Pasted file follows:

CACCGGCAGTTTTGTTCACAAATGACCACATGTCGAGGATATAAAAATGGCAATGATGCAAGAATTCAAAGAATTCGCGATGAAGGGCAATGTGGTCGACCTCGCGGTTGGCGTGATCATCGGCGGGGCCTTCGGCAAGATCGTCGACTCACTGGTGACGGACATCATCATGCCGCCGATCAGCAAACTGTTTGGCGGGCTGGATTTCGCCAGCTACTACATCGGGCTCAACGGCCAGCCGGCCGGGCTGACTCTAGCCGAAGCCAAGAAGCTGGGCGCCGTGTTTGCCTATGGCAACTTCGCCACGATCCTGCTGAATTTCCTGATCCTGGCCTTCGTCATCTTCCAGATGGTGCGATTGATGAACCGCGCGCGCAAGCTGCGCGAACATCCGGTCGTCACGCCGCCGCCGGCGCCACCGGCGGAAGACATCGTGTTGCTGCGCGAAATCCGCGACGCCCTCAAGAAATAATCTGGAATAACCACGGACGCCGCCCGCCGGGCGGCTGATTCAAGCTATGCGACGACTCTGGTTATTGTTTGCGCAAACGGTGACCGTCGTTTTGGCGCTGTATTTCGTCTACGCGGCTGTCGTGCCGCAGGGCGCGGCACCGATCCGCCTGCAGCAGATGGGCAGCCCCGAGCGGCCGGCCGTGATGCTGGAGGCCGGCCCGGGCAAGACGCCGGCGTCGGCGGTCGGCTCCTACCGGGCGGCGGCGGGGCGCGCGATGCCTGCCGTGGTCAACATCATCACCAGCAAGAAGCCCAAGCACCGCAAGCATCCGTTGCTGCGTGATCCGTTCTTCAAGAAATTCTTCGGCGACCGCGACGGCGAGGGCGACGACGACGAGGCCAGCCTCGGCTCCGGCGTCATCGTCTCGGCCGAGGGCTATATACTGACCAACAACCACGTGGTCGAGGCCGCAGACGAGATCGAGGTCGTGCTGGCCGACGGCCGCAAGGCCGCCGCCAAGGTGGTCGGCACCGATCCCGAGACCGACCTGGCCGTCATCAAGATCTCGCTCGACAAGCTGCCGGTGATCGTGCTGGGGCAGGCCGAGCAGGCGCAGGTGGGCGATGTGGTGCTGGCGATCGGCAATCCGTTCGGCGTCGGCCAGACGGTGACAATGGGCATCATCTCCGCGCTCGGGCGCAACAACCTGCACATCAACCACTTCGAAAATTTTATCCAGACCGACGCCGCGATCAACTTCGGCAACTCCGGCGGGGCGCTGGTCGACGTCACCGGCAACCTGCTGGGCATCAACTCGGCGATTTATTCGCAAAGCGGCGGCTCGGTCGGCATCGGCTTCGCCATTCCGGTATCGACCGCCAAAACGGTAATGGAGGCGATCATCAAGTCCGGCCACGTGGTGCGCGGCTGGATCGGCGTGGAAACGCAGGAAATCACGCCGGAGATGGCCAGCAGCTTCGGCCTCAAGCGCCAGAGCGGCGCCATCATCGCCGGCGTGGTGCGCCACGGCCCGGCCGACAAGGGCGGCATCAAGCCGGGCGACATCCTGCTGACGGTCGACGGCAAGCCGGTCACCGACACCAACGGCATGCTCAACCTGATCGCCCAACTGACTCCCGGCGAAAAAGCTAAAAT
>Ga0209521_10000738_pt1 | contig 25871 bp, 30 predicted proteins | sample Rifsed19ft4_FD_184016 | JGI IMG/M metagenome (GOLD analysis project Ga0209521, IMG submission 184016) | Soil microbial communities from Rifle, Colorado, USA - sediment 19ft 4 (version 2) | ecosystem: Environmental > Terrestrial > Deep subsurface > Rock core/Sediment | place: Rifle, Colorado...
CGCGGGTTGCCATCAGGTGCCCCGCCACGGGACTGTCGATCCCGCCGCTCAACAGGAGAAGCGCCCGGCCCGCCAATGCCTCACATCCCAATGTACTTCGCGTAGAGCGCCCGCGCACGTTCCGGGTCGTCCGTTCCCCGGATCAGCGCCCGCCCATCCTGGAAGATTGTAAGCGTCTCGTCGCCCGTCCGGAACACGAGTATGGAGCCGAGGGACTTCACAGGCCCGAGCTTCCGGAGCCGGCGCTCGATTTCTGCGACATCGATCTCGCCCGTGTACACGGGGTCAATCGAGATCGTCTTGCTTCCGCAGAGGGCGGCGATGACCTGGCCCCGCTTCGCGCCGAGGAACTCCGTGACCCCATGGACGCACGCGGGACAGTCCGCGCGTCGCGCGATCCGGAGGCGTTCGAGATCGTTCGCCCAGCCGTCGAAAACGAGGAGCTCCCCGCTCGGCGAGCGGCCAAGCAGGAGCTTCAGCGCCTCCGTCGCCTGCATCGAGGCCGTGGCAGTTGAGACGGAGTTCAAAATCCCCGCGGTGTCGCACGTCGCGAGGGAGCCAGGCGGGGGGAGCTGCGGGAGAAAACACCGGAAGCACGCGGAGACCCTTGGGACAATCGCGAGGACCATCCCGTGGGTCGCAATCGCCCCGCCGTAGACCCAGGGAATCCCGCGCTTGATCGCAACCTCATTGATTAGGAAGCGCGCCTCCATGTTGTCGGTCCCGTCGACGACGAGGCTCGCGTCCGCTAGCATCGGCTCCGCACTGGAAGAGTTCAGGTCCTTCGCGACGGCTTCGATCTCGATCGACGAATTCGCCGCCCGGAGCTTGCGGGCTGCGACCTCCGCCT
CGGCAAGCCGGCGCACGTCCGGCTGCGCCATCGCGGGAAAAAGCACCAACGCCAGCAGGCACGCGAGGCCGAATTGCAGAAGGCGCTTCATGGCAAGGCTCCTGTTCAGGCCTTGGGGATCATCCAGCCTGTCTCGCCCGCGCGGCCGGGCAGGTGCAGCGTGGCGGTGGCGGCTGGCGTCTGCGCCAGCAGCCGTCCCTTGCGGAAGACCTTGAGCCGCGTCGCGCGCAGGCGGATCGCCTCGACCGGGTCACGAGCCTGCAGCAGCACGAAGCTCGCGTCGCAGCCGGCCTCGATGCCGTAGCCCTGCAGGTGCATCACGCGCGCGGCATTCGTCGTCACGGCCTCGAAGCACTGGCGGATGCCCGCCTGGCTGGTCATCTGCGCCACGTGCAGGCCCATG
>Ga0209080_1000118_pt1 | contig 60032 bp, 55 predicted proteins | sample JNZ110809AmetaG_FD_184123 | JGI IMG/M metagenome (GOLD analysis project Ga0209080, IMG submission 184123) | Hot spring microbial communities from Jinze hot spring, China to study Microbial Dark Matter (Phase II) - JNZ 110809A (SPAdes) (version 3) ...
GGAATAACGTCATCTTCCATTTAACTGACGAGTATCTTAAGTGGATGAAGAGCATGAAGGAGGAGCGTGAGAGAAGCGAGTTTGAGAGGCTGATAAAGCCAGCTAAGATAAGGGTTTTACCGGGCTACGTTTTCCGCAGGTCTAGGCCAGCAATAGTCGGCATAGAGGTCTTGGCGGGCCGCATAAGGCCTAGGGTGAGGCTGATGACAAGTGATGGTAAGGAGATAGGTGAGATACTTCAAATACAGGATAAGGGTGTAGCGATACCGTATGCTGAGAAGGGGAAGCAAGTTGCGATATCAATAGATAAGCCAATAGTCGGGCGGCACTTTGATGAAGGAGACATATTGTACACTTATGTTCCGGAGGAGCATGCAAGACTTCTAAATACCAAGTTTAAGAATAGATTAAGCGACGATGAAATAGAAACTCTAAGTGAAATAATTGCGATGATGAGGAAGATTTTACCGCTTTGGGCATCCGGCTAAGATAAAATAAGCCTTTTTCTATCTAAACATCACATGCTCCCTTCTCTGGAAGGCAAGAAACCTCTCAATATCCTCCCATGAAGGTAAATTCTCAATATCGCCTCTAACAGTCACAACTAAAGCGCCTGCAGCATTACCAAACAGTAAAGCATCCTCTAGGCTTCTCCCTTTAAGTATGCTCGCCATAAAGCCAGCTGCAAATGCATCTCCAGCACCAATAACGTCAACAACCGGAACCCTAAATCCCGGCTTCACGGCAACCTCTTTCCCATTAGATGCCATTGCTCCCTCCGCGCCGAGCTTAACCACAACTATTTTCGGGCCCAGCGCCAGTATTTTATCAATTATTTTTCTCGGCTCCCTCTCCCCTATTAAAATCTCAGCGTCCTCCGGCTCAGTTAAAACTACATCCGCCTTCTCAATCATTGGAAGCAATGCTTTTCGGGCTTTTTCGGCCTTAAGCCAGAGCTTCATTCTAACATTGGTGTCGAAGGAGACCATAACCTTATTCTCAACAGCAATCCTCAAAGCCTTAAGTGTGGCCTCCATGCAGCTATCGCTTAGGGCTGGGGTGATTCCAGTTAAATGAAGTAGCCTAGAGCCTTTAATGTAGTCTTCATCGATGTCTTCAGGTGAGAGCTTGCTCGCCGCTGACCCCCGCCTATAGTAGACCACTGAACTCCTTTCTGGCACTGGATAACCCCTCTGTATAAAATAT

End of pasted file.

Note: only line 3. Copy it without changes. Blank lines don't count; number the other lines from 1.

CGCGGGTTGCCATCAGGTGCCCCGCCACGGGACTGTCGATCCCGCCGCTCAACAGGAGAAGCGCCCGGCCCGCCAATGCCTCACATCCCAATGTACTTCGCGTAGAGCGCCCGCGCACGTTCCGGGTCGTCCGTTCCCCGGATCAGCGCCCGCCCATCCTGGAAGATTGTAAGCGTCTCGTCGCCCGTCCGGAACACGAGTATGGAGCCGAGGGACTTCACAGGCCCGAGCTTCCGGAGCCGGCGCTCGATTTCTGCGACATCGATCTCGCCCGTGTACACGGGGTCAATCGAGATCGTCTTGCTTCCGCAGAGGGCGGCGATGACCTGGCCCCGCTTCGCGCCGAGGAACTCCGTGACCCCATGGACGCACGCGGGACAGTCCGCGCGTCGCGCGATCCGGAGGCGTTCGAGATCGTTCGCCCAGCCGTCGAAAACGAGGAGCTCCCCGCTCGGCGAGCGGCCAAGCAGGAGCTTCAGCGCCTCCGTCGCCTGCATCGAGGCCGTGGCAGTTGAGACGGAGTTCAAAATCCCCGCGGTGTCGCACGTCGCGAGGGAGCCAGGCGGGGGGAGCTGCGGGAGAAAACACCGGAAGCACGCGGAGACCCTTGGGACAATCGCGAGGACCATCCCGTGGGTCGCAATCGCCCCGCCGTAGACCCAGGGAATCCCGCGCTTGATCGCAACCTCATTGATTAGGAAGCGCGCCTCCATGTTGTCGGTCCCGTCGACGACGAGGCTCGCGTCCGCTAGCATCGGCTCCGCACTGGAAGAGTTCAGGTCCTTCGCGACGGCTTCGATCTCGATCGACGAATTCGCCGCCCGGAGCTTGCGGGCTGCGACCTCCGCCT